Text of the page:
A respected friend in the TPS business remarked to me recently that maybe the term “kaizen” is itself becoming a point of confusion, that maybe it has been carved up too many times and now, like “continuous improvement”, is devoid of meaning or emotive power; this, the word that Mr. Imai explained thirty years ago is the “Key to Japan’s Competitive Success.”  Sadly, my friend may be right; maybe we need a new name.  We’re good at renaming Toyota words after all.  If such a move could enlighten us and direct our thinking to Mr. Imai’s definition, I’d support it.  But for me, it’s still, and will always be, kaizen:  many small (but organization transforming) improvements that come from the common sense and experience of the people who do the work.  “Everybody, Everyday”.

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Thanks to all of my readers for subscribing, reading and occasionally commenting on my blog. The very best wishes to you all for 2017.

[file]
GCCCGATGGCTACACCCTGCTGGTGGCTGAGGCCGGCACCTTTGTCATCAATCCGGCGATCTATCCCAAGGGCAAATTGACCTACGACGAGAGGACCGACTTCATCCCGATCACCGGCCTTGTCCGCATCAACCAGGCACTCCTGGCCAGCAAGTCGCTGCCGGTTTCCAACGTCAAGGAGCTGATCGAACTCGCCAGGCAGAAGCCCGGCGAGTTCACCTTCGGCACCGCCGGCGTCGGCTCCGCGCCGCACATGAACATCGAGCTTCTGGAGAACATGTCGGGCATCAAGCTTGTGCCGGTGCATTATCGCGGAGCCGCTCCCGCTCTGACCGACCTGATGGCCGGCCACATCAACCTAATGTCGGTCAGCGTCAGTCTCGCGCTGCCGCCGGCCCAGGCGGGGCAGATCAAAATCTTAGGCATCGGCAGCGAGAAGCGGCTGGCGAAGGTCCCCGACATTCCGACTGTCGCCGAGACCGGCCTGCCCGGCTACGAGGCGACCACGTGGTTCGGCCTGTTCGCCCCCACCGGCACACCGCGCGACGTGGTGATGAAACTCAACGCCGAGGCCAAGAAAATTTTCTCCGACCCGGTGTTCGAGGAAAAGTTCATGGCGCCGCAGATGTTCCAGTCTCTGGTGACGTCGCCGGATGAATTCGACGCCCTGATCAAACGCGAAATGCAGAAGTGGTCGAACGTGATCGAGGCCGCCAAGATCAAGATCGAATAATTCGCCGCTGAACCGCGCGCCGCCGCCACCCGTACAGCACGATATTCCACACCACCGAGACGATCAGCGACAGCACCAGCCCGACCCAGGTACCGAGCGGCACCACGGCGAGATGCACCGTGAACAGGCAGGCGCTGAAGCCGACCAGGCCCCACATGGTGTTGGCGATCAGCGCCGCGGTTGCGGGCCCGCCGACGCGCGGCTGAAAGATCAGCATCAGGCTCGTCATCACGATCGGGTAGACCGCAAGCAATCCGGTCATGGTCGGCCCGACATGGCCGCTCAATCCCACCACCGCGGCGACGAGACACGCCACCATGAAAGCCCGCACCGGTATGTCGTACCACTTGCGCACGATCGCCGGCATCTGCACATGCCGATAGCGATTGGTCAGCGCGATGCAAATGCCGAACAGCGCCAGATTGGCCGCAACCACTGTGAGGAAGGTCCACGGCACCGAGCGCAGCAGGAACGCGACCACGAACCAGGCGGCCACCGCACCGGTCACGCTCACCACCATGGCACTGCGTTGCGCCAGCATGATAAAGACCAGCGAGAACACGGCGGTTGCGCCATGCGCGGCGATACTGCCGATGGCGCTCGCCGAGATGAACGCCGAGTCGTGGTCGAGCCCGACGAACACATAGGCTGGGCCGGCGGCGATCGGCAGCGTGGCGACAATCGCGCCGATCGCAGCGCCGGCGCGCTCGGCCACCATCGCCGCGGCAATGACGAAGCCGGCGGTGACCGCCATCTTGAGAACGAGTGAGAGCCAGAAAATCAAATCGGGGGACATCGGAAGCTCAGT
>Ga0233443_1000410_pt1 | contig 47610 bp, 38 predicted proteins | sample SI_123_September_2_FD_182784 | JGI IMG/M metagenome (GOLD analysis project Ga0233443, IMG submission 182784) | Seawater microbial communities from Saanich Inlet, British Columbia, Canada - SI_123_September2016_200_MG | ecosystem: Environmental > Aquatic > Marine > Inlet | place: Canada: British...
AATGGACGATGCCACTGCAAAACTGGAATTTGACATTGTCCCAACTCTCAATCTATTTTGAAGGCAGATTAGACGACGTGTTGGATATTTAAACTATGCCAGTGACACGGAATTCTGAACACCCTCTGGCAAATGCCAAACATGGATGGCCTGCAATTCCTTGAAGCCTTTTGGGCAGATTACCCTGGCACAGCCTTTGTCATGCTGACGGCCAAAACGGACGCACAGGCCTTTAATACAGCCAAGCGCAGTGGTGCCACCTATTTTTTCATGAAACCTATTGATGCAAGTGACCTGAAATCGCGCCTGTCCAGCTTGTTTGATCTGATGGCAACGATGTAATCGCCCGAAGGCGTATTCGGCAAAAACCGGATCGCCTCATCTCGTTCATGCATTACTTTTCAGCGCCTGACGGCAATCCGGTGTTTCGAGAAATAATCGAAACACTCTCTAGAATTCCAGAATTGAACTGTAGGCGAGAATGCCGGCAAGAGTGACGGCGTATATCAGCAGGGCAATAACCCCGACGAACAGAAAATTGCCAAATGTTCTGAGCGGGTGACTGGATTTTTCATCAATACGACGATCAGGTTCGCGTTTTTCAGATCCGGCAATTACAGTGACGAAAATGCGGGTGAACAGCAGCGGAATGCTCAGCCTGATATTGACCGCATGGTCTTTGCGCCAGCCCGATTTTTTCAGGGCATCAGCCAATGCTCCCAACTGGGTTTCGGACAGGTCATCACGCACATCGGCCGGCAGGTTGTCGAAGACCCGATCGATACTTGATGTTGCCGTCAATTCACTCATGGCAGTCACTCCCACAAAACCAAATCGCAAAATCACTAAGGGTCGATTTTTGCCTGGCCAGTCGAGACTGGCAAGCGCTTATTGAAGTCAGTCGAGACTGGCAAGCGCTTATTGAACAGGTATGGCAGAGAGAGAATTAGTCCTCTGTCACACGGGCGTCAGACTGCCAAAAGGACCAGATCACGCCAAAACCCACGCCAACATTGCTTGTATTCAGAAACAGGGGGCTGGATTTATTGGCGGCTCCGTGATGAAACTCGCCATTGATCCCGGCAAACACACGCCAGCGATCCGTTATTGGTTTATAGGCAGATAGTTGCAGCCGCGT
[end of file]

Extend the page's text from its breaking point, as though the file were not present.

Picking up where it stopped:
O. L. D.

Ten Posts for Ten Shingo Principles

Hurrah!  Today is the first day of Spring, if a little snowy, in the Boston area.  And the 28th Annual Shingo Prize Conference is fast approaching in just one month.   GBMP will be there and I’ll be teaching the Shingo Institute IMPROVE Workshop on April 24-25.  In honor of the conference, I’ve dug into the archives of my blog, going back to 2010, to find posts relating to each of the ten guiding principles from the Shingo model.  For those of you who’ve started reading my posts more recently, I invite you to peruse a sometimes humorous, sometimes serious potpourri of posts from the last six years.